As I told Scott via email I'd prefer if this was a real A/B test with two separate sites load balanced to see which approach (not just widgets, but marketing approach) garners more email addrs and $$. We would probably learn more that way as I agree with the commenters here, it's more about the marketing approach than the tools -- the tools don't make the campaign -- just as you can make a shitty record with ProTools you can run a shitty marketing campaign with Nimbit or Topspin, and if the music doesn't touch people no tool is going to solve the problem.

Ben, I agree with what you say but while it's true that most fans buy from iTunes in an absolute number basis many of our artists are finding more profit in the direct-to-fan channel. With my Get Busy Committee experiment Topspin has put 3x the money in our pocket our INgrooves checks have, so even at that level the direct to fan side drives more $$. Even David Byrne/Brian Eno they made more profit on direct to fan than they did through DSPs and physical distro combined. Less units, yes, more profit.

Just for fun, a couple Topspin releases from today:

http://www.howtodestroyangels.com/store/
http://www.arcadefire.com/

Hello from SFO,
ian

Scott

As I told Ian via email ( :P ) ... this is equally about the process of using and implementing the tools from both platforms without outside assistance. If I started to have more people involved from Nimbit and Topspin it could cast some doubt on the legitimacy/objectivity of it all. Not that folks haven't already. Everyone's a critic. Everyone's cynical. Trust is becoming a rare commodity today. But enough social commentary...

The fact that what I'm doing isn't "scientifically perfect" validates it to the public. It's not so slick that it begs to be questioned, you know? While I'm sitting in a Nimbit "chair," I'm not writing anything with professional bias -- and it shows when you read the posts.

And yes, I realize how ridiculous some of that sounds, but it does make sense.

Just for fun, check out Abraham Inc. They're the coolest thing to come across my desk in a long time -- and they've got Fred Wesley (!!!) in the band. If you don't know who he is, run to your local Internet search bar now!

www.abrahaminc.com

Good morning from Framingham,
Scott

J. Jack

Why is bandcamp not part of this conversation? It's free.

CocoOConnor

Hello All,
Well, I am an artist who used Nimbit for 2 years prior to just getting on board with Topspin within the last 2 months.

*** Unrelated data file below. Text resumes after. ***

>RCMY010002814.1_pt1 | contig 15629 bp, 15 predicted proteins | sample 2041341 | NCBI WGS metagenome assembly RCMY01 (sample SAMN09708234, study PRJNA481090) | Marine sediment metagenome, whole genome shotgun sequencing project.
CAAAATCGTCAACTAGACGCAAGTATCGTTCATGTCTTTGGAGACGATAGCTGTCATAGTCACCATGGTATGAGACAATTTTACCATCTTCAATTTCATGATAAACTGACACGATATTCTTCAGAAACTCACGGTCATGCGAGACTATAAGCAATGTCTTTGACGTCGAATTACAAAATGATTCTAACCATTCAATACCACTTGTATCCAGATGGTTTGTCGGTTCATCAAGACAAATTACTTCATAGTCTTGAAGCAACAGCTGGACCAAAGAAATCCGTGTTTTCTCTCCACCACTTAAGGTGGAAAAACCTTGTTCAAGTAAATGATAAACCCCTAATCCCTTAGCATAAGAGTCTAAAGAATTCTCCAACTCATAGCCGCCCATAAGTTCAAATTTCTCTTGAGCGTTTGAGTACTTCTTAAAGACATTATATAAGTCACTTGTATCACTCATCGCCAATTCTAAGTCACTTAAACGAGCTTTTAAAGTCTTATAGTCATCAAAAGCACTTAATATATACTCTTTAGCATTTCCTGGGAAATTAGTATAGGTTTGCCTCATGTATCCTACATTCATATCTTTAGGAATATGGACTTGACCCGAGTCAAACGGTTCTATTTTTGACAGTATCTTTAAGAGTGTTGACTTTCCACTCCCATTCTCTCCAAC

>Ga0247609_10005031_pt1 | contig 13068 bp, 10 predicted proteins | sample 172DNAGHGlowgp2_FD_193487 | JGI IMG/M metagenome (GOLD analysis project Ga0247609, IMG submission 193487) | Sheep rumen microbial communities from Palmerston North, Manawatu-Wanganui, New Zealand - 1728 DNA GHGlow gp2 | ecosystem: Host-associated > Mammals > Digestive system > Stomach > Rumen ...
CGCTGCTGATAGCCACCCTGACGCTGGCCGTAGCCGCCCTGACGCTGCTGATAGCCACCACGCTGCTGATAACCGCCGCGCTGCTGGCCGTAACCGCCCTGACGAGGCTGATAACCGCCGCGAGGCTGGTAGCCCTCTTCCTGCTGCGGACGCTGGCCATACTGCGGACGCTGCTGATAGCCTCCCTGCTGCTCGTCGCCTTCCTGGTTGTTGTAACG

From my personal experience, I found that Topspin has given me better results than Nimbit. Like the band in the experiment, I do not have a big email list or a boatload of fans on FB ...however, until I was on Topspin...I never sold a ticket to any shows. And just a few weeks ago , I did a pre-sale for an upcoming show in July and sold 6 tickets. That is HUGE for me!
However, do know that I just got out of the Topspin course at Berklee where I didn't just take the "Topspin Course" I took 2 additional courses 1) The Future of Music ( taught by the founder of Hypebot , Brunce Houghton) and 2) Music Marketing : Retail, Press, Promotion in order to be "certified" as a Topspin Marketer. I believe my success is mainly due to my new found knowledge regarding certain marketing practices. Probably , if Nimbit had had a course at Berklee...I would have taken it and had satisfactory results with that tool.
I see it like building a house-- it's one thing to have the tools but you don't start building a house w/o building plans do you? Plus, you can't just build a house with only a hammer. You have to have nails, saws, wood, etc etc
I hear many artists complaining about the cost of the courses or the cost of promotion in general.But let me ask...how many thousands of dollars are spent on gear. I am married to a keyboardist who owns a number of vintage keys , outboard gear, mics, cables, I mean even if you are not a "gear-head" ... you probably have a guitar or maybe a drum set that cost at least $2000, right? I have made 3 CD's, spent $1500 on both to be professionally mastered plus had 1000 of both printed up at Discmakers. Tally that up:) it's well over what my education cost at Berklee. In the long run, I will actually save money because I will never make these expensive mistakes again. Wish I would've taken some classes before I got in the studio.
The thing is ... is that us creatives are dreamers...we sometimes can't or refuse to see things as they really are...I will say that I was kinda depressed after I took the courses cause it made me see that it takes nothing short of a small miracle to "write, record, and release" plus a small fortune to promote/market. However, after whining ; I just realized that if I believe in my art...it's my responsibility to simply do the best I can with what resources I have been given.
Truth is .... we have to be open to income coming in from multiple streams: DTF, Film.TV placements, joint ventures etc...just like other successful artists ie Jimmy Buffett (who has Lagershark, Margaritaville liquors and restaurants, and his own label) , Justin Timberlake ( invested in an LA restaurant), Beyonce (new perfume line Heat) etc etc. These people are just doing things on a larger scale...but they are nothing more than "artist-preneurs" which is something we all can and should strive to be. Artists should think about having their own "music business" and that includes everything from creation (of a product, songs, etc) to marketing (advertisements of your services), which will convert into sales. Cause in the end...no matter if you are on a label ( I have close friends on majors) or DIY you gotta look at the bottom line. If there are no sales you're gonna get dropped and if it's DIY and there are no sales..it's a hobby not a business. If you do treat it like a biz...you gotta wear many hats and yes, that's frustrating sometimes but successful business owner learn what hats they wanna wear and find others who'll wear the hats they don't wanna wear:)